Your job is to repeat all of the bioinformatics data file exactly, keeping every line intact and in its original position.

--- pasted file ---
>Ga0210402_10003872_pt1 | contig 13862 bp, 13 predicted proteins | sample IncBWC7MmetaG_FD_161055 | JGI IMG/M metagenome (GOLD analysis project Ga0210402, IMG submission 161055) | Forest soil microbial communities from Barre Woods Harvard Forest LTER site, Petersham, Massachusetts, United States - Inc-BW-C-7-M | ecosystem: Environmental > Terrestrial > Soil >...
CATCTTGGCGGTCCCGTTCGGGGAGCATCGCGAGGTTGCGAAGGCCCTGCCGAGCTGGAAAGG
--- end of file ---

>Ga0210402_10003872_pt1 | contig 13862 bp, 13 predicted proteins | sample IncBWC7MmetaG_FD_161055 | JGI IMG/M metagenome (GOLD analysis project Ga0210402, IMG submission 161055) | Forest soil microbial communities from Barre Woods Harvard Forest LTER site, Petersham, Massachusetts, United States - Inc-BW-C-7-M | ecosystem: Environmental > Terrestrial > Soil >...
CATCTTGGCGGTCCCGTTCGGGGAGCATCGCGAGGTTGCGAAGGCCCTGCCGAGCTGGAAAGG